Running Away: Plans for Heathrow’s third runway will no longer go ahead

March 27, 2020

2 min read

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What's going on here?

The Court of Appeal has ruled that government plans to build a third runway at Heathrow Airport are unlawful.

What does this mean?

The court ruled that the plans for a third runway were unlawful on the basis that the government did not adequately consider its international commitment to combat climate change under the Paris Agreement 2016, which is an agreement between 196 states to decrease global warming via public policies. Just to put the environmental impact of a third runway into perspective, the runway, which would have been completed by 2028, would add an additional 700 planes per day. This would lead to a large increase in carbon emissions, which would be contrary to the Paris Agreement (to which the UK is a party), which requires all parties to “put forward their best efforts” in cutting carbon emissions.

What's the big picture effect?

Going forward, the government will be forced to either withdraw the plan or heavily amend it to suit the requirements of the Paris Agreement. A third runway could hypothetically bring a much-needed boost to international business post-Brexit. The Federation of Small Businesses has stated that the ruling has adversely impacted the global connectivity to smaller firms. However, the Prime Minister has always been opposed to the runway, and therefore the plan is likely to be withdrawn. This could be due to the fact that expanding Heathrow would further exacerbate the lack of growth in smaller regional airports, going against the boost of regional connectivity that Boris Johnson pledged to achieve in his manifesto. Indeed, the resources could be diverted towards completing the £106bn-cost HS2 railway, which the government has favoured and confirmed will be going ahead.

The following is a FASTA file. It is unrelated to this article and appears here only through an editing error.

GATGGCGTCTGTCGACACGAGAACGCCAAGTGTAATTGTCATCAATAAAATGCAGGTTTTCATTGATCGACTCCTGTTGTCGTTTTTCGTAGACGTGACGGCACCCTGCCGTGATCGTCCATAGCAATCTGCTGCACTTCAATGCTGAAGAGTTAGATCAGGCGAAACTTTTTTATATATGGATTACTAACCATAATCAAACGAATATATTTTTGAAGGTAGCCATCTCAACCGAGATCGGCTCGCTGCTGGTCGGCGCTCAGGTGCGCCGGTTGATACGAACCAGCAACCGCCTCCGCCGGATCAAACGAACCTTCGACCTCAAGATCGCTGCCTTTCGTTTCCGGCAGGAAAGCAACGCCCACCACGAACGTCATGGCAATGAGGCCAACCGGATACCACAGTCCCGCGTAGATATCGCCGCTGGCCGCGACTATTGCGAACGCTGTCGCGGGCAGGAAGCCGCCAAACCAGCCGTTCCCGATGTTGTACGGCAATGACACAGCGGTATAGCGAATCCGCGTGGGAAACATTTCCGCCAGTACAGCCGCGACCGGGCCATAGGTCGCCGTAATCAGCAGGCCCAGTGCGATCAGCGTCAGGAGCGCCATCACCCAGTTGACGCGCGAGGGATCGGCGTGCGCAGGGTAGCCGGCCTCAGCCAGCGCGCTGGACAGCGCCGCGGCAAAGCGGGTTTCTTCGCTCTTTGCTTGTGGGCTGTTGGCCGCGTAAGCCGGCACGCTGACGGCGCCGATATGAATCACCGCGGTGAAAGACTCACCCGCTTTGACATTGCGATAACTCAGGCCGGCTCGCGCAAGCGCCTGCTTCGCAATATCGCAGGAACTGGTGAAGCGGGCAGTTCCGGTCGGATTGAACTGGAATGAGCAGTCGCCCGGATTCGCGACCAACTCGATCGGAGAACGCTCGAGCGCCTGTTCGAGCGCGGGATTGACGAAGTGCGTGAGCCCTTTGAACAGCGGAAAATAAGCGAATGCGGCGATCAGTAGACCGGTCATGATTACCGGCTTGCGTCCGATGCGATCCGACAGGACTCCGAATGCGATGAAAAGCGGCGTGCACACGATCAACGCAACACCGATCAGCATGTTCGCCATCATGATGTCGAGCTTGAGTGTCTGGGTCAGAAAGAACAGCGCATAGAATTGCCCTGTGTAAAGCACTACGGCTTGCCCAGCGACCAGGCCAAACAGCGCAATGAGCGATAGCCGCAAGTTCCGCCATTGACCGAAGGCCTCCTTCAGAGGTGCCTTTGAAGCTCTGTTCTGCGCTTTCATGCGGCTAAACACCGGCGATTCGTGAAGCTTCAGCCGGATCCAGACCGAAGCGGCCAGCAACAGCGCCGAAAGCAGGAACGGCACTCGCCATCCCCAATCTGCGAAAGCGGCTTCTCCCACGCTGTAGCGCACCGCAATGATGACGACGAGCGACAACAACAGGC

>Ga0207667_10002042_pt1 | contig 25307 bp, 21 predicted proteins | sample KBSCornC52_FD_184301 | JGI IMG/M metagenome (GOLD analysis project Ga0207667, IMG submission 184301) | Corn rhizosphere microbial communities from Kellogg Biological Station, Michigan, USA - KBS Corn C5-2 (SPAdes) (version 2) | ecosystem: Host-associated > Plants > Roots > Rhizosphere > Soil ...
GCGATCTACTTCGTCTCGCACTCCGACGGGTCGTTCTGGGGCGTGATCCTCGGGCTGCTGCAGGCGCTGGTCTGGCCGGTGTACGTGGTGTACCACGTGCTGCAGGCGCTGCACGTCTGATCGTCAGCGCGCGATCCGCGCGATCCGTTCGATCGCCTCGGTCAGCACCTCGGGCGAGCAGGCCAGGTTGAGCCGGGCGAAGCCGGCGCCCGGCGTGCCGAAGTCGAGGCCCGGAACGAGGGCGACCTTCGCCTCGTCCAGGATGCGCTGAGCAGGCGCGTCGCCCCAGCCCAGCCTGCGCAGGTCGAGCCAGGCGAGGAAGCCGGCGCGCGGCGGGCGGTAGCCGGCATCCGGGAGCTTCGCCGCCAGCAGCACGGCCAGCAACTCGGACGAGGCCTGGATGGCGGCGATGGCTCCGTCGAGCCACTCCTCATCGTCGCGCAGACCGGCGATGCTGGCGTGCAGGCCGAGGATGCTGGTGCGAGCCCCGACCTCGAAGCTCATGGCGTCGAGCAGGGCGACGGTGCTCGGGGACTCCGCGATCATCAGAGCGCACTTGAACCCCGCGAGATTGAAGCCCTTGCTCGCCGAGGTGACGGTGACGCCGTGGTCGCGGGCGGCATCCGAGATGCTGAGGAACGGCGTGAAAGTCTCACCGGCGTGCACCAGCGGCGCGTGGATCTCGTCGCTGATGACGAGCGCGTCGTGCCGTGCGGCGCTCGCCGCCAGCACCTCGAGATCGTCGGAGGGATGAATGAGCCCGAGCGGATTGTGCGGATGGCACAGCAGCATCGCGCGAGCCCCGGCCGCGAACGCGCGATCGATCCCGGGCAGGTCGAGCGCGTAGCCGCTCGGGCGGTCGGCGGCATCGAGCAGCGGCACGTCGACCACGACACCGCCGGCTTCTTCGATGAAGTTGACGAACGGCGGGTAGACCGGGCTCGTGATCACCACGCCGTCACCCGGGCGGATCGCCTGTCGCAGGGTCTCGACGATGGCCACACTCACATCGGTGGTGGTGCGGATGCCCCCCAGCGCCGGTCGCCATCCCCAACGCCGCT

This ruling is crucial because it is the first major ruling based on the Paris Agreement globally. Large transport deals will have to consider the environmental impact in the initial drafting, and their compliance with the Paris Agreement. It has yet to be seen whether this will have an effect on the number of construction and transportation deals in the market, but companies will also have to consider the UK’s target to reach net-zero carbon emissions by 2050. This means that both the government and the courts will have tougher crackdowns on projects that create detrimental environmental impacts. Broadly speaking, the general trend is the emergence of a “green economy”, that is to say, economic choices that are sustainable for the environment. 

This trend also affects law firms. The large oil company Shell has set out a list of sustainability requirements that have to be fulfilled if law firms want to be part of their next legal panel. Law firms’ internal governance guidelines and external certifications for sustainability are reviewed by Shell, whose own goals are to lower 2% of their carbon emission in line with the Paris Agreement. 

Such requirements show that the demand for sustainability is not only aimed at politicians but also increasingly for businesses and their lawyers.

Report written by Jacqueline Lee

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